For a prior section 3621, applicable to offenses committed prior to Nov. 1, 1987, see note set out preceding section 3601 of this title.

Amendments

2018—Subsec. (b). Pub. L. 115–391, §601, substituted in introductory provisions "shall designate the place of the prisoner's imprisonment, and shall, subject to bed availability, the prisoner's security designation, the prisoner's programmatic needs, the prisoner's mental and medical health needs, any request made by the prisoner related to faith-based needs, recommendations of the sentencing court, and other security concerns of the Bureau of Prisons, place the prisoner in a facility as close as practicable to the prisoner's primary residence, and to the extent practicable, in a facility within 500 driving miles of that residence. The Bureau shall, subject to consideration of the factors described in the preceding sentence and the prisoner's preference for staying at his or her current facility or being transferred, transfer prisoners to facilities that are closer to the prisoner's primary residence even if the prisoner is already in a facility within 500 driving miles of that residence." for "shall designate the place of the prisoner's imprisonment." and inserted at end of concluding provisions "Notwithstanding any other provision of law, a designation of a place of imprisonment under this subsection is not reviewable by any court."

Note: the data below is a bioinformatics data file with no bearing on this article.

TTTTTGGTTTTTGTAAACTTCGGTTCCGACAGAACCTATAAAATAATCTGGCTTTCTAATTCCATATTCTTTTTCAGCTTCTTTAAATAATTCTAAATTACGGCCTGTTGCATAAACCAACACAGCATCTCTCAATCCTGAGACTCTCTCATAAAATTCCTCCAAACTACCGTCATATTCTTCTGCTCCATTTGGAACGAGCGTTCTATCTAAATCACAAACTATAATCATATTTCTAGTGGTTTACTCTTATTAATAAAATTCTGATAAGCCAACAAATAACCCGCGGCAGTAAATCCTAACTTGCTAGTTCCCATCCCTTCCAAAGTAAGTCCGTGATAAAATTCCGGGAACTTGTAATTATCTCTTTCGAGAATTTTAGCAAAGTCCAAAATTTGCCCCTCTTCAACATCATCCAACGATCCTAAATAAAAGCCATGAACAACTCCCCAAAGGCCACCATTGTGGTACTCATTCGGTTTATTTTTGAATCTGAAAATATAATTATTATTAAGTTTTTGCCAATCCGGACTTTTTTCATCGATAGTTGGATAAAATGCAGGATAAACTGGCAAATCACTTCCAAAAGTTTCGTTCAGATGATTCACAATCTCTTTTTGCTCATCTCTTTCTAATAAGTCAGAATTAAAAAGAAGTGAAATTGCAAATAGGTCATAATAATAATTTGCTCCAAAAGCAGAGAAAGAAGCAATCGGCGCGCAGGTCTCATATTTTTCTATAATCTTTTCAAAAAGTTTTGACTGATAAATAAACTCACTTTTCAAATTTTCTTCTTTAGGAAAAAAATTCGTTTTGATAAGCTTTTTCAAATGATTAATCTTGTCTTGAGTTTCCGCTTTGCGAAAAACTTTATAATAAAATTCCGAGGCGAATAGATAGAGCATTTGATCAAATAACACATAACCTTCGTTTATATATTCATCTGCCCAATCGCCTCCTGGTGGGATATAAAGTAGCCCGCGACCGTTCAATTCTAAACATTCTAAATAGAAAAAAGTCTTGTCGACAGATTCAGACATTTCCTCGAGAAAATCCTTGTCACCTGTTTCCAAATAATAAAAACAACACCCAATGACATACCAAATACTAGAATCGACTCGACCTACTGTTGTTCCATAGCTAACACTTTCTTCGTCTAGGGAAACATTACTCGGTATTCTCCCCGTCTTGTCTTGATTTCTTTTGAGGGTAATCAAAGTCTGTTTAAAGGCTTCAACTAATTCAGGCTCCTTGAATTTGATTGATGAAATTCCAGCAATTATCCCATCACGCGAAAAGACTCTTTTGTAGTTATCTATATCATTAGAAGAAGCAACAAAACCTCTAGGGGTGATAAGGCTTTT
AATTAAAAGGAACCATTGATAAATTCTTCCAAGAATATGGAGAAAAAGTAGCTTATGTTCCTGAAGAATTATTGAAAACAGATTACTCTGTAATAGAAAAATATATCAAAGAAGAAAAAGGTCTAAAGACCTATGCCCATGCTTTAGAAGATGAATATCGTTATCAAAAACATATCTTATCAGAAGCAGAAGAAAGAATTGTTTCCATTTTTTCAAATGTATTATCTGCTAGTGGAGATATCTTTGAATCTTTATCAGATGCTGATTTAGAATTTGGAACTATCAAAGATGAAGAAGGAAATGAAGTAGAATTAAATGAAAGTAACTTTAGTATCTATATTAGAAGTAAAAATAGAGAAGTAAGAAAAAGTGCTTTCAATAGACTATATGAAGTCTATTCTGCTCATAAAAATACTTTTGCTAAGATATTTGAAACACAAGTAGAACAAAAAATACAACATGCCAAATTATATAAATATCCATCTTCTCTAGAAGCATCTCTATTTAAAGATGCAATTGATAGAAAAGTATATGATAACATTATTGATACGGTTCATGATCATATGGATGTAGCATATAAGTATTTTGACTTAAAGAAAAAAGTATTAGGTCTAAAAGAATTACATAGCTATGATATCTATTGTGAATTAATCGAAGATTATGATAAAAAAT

Subsec. (g). Pub. L. 115–391, §504(f)(1), added subsec. (g) and redesignated former subsec. (g) as (i).

Subsec. (h). Pub. L. 115–391, §102(a), added subsec. (h).